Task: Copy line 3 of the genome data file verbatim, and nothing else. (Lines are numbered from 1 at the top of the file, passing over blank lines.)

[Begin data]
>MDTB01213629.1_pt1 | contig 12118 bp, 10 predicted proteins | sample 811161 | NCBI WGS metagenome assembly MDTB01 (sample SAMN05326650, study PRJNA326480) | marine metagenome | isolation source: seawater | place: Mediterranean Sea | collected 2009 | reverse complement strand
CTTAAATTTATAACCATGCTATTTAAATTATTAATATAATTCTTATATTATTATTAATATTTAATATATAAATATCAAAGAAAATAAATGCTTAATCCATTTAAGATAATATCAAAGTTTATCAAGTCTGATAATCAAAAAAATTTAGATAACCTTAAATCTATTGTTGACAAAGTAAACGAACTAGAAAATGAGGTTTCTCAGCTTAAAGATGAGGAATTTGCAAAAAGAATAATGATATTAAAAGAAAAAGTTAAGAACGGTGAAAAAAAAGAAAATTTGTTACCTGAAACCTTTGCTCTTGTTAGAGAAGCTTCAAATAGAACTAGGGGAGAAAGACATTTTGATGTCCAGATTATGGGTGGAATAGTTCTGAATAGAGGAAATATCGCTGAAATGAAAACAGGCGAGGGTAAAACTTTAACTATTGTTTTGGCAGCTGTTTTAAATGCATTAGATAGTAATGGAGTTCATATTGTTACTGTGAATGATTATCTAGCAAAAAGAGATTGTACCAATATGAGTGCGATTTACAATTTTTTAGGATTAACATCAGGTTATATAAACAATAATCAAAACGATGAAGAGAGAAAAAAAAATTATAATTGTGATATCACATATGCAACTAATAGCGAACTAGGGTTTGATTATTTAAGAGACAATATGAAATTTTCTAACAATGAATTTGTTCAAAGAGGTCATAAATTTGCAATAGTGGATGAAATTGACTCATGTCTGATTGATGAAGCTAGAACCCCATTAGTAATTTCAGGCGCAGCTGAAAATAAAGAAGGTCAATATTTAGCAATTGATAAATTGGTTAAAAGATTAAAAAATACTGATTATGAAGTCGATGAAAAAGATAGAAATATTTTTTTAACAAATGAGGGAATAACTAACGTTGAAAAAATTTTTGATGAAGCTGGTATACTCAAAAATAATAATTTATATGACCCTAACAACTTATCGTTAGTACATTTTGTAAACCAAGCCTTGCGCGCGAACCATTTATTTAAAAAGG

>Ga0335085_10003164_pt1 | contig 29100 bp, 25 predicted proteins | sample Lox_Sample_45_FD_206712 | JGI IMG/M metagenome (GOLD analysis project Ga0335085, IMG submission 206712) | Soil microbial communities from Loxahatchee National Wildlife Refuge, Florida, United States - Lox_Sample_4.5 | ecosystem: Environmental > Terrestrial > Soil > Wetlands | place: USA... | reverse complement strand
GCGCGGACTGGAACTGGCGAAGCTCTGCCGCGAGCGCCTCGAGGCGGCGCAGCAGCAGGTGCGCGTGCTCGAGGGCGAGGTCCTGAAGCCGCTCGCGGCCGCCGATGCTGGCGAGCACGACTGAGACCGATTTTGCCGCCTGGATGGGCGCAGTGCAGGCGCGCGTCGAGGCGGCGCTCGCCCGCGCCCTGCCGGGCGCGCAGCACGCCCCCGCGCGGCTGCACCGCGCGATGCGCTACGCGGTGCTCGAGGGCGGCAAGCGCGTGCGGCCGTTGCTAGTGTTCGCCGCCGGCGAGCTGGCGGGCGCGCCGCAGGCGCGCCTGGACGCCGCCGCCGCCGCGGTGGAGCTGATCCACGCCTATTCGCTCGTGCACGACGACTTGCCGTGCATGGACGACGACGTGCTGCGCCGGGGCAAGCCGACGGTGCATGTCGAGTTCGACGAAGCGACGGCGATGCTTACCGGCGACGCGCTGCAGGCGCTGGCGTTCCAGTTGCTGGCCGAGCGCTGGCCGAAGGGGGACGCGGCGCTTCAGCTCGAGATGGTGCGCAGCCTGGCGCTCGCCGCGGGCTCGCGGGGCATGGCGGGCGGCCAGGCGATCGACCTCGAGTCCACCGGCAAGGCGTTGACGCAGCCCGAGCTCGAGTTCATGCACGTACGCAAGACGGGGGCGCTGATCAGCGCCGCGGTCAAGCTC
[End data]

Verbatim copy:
>Ga0335085_10003164_pt1 | contig 29100 bp, 25 predicted proteins | sample Lox_Sample_45_FD_206712 | JGI IMG/M metagenome (GOLD analysis project Ga0335085, IMG submission 206712) | Soil microbial communities from Loxahatchee National Wildlife Refuge, Florida, United States - Lox_Sample_4.5 | ecosystem: Environmental > Terrestrial > Soil > Wetlands | place: USA... | reverse complement strand